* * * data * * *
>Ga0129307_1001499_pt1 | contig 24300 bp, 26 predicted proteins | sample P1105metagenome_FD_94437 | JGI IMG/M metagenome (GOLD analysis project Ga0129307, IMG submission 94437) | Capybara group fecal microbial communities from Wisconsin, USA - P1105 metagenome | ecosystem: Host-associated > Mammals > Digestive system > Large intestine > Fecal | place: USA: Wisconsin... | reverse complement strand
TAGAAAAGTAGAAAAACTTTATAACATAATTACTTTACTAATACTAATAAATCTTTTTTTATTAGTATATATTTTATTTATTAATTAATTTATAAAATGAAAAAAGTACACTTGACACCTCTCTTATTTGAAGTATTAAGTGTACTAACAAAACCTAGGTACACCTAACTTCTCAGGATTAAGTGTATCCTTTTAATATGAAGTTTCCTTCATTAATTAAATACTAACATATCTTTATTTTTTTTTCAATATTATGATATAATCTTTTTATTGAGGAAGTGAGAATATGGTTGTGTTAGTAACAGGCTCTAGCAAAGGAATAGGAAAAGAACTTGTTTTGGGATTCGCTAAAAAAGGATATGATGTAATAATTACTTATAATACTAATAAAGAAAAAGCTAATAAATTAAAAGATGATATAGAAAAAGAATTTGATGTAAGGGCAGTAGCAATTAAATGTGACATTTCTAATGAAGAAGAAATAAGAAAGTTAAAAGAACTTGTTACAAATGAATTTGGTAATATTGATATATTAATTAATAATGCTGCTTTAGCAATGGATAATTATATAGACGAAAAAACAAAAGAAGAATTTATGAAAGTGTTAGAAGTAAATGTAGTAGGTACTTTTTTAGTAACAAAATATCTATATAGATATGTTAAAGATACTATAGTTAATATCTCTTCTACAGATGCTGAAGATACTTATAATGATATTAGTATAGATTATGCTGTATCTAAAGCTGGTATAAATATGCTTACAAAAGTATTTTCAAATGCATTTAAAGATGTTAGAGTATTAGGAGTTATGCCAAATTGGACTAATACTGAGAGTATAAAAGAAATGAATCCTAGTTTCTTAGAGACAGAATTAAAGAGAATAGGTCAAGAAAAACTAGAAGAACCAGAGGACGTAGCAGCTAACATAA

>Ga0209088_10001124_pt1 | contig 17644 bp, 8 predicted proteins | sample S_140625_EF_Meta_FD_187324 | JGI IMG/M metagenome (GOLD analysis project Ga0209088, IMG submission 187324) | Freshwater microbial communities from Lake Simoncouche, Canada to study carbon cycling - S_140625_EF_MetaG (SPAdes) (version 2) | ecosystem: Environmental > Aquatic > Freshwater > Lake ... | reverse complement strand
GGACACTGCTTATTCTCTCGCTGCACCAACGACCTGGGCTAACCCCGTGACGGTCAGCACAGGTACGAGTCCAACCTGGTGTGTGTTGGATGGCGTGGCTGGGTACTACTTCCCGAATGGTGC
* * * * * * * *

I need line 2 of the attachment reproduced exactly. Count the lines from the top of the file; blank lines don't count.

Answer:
TAGAAAAGTAGAAAAACTTTATAACATAATTACTTTACTAATACTAATAAATCTTTTTTTATTAGTATATATTTTATTTATTAATTAATTTATAAAATGAAAAAAGTACACTTGACACCTCTCTTATTTGAAGTATTAAGTGTACTAACAAAACCTAGGTACACCTAACTTCTCAGGATTAAGTGTATCCTTTTAATATGAAGTTTCCTTCATTAATTAAATACTAACATATCTTTATTTTTTTTTCAATATTATGATATAATCTTTTTATTGAGGAAGTGAGAATATGGTTGTGTTAGTAACAGGCTCTAGCAAAGGAATAGGAAAAGAACTTGTTTTGGGATTCGCTAAAAAAGGATATGATGTAATAATTACTTATAATACTAATAAAGAAAAAGCTAATAAATTAAAAGATGATATAGAAAAAGAATTTGATGTAAGGGCAGTAGCAATTAAATGTGACATTTCTAATGAAGAAGAAATAAGAAAGTTAAAAGAACTTGTTACAAATGAATTTGGTAATATTGATATATTAATTAATAATGCTGCTTTAGCAATGGATAATTATATAGACGAAAAAACAAAAGAAGAATTTATGAAAGTGTTAGAAGTAAATGTAGTAGGTACTTTTTTAGTAACAAAATATCTATATAGATATGTTAAAGATACTATAGTTAATATCTCTTCTACAGATGCTGAAGATACTTATAATGATATTAGTATAGATTATGCTGTATCTAAAGCTGGTATAAATATGCTTACAAAAGTATTTTCAAATGCATTTAAAGATGTTAGAGTATTAGGAGTTATGCCAAATTGGACTAATACTGAGAGTATAAAAGAAATGAATCCTAGTTTCTTAGAGACAGAATTAAAGAGAATAGGTCAAGAAAAACTAGAAGAACCAGAGGACGTAGCAGCTAACATAA